Doctoral Seminar: Research Methodology I November 3rd, 2011
Stefan Bischoff, HSG (11-618-303) Tanja Rädler, ETH (04-1820-02)
In a research project the researcher is either provided with a research idea by an organization/university or he/she has to generate it by himself/herself. In both cases defining the research question is of major importance for the success of the research project. In this short overview we focus on the significance of research questions when one has to generate the idea and topic of a research project individually. The goal of this short paper is to show, why a clear research question is important for successful research and for a rigorous paper or thesis. In addition it outlines how a research question can be formalized in a sound form. Therefore the first chapter of this paper describes the different kinds of research questions and their characteristic. Chapter three focuses on the development process of a research question and chapter four concentrates on the research questions task and its impact on a research project. We conclude by summarizing how it impacts our thesis.
What is a research question?
Generally a research question can be defined as a statement that identifies the phenomenon to be studied (Campbell et. al., 1982). The research question usually consists of one or two sentences that state precisely what will be confirmed, refuted or generally answered. There are several ways to draw a research question. One possibility is to start from a broad idea and then narrow it down. Another approach is to begin with a specific question and generalize it in order to identify the overall research area. In either case it is important to distinguish the research question from the broader research area or the overall topic. Any topic will be difficult to research if it is too broad or too narrow. Thus for a proper paper or thesis a suitable and balanced research gap has to be identified and then defined through the research question. Furthermore, it sometimes is not quite clear at the beginning, which research question should be answered and what the corresponding research area is. Punch (1998) made an ostensive example: “When asked the key question ‘What are you trying to find out?’, students will often respond by identifying an area.” The research area is a broader topic within which many different research questions can be defined. The overall topic of hedge funds for example is a research area. Many different questions could be raised in this area. An example for a specific research question within the topic of hedge funds could be: „Has hedge fund performance decreased in recent years?“ 2.1. General and specific research questions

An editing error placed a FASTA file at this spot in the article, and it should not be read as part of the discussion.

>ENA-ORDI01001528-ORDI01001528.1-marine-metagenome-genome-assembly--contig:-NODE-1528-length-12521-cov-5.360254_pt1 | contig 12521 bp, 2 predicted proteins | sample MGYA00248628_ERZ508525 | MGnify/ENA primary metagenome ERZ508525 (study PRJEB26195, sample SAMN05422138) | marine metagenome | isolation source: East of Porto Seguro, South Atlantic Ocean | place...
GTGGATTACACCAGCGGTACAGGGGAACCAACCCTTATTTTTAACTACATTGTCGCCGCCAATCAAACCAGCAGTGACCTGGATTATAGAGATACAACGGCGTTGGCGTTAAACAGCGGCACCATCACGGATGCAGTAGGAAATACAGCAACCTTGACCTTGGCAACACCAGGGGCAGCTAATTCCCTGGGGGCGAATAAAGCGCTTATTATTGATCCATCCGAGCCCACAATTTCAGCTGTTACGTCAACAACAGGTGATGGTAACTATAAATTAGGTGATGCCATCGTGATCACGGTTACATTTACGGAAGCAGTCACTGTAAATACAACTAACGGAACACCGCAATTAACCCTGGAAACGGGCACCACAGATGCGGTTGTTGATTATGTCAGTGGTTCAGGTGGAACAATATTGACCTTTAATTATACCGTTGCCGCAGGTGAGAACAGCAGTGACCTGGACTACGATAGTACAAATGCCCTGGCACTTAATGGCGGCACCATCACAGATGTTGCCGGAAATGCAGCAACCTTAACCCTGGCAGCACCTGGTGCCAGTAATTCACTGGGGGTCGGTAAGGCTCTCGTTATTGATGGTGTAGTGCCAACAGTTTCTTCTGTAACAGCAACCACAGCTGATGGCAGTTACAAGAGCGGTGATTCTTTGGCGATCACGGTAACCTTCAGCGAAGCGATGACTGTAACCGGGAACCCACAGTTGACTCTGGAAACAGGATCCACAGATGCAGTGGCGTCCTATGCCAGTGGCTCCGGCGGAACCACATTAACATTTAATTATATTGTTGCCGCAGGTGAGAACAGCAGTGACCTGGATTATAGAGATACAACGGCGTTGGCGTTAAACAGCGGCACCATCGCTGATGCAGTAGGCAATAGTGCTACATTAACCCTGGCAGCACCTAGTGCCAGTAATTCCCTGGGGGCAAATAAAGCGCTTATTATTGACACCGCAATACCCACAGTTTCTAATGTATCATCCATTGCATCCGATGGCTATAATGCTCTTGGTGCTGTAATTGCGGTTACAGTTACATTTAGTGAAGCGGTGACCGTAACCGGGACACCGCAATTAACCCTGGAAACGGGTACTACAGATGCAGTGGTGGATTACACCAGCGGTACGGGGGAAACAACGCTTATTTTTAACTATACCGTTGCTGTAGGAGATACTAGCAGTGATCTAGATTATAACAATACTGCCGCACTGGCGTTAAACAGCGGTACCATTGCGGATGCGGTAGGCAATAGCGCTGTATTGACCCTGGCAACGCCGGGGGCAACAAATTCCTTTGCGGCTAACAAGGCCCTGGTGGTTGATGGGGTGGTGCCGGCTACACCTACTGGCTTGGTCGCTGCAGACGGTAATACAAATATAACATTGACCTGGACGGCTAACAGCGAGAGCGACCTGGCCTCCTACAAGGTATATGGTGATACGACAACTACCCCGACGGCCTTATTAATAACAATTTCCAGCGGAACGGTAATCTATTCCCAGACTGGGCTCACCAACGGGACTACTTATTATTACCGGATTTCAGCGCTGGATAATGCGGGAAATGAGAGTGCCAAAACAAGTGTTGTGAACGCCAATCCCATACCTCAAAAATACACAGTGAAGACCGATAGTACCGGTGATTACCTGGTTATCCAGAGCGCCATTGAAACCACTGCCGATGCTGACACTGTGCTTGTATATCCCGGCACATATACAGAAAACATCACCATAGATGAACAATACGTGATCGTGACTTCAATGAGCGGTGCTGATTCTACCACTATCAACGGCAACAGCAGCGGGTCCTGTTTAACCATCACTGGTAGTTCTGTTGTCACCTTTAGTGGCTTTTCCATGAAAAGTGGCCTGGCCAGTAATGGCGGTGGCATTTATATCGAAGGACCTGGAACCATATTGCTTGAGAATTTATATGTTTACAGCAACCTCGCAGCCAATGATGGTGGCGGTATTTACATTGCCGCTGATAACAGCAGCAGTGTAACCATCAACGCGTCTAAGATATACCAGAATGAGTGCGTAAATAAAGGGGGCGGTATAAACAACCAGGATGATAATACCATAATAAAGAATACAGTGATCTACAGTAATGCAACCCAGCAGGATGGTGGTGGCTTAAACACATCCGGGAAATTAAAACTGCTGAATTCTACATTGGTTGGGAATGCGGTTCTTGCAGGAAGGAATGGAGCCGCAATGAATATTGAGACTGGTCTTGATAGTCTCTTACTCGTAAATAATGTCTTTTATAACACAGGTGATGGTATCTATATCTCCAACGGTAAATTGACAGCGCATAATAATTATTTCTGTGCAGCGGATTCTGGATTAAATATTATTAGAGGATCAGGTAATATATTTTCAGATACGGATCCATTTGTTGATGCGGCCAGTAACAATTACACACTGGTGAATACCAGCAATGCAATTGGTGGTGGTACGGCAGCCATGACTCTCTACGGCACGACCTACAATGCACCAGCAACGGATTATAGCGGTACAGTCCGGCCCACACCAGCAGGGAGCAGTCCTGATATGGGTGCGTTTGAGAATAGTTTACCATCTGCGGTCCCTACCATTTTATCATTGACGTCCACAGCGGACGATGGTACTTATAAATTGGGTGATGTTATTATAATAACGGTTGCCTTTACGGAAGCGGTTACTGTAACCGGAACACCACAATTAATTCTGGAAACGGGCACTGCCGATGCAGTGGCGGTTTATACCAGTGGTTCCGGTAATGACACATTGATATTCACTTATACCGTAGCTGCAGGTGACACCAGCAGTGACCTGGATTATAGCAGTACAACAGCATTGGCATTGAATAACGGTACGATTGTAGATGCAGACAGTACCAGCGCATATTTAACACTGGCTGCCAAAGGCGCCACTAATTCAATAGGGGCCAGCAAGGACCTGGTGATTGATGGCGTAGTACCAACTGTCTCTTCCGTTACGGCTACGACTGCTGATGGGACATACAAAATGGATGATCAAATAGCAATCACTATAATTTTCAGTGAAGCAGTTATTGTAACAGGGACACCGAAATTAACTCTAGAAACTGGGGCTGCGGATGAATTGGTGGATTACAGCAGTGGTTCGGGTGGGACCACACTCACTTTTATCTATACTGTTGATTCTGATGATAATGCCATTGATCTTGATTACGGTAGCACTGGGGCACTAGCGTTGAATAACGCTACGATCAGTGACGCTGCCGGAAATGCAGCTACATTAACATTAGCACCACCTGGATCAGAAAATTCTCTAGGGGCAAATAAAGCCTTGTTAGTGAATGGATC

We have discussed the difference between research area and research question and are now aware, that a research area in general is a broad field whereas a research question focuses on a specific topic within that field. Furthermore it is important to distinguish general research questions and specific research questions. General research questions give an idea what the topic is about and guide our thinking (Punch, 1998). Furthermore they are of great value at the beginning of a thesis and when the first literature analysis is done. But general research questions are not specific enough to be answered and could lead into confusion when not specified more precisely. Creswell (2009) suggests that a research question should fulfill the following requirements: It should start with words such as “how” or “what”. It should contain exploratory verbs, such as “explore” or “describe”. Its focus should initially be on one central phenomenon of interest.
Compared to Punch (1998) Creswell (2009) does not differentiate between specific and general research questions.
Relation between research question and hypothesis
A well-thought-out and focused research...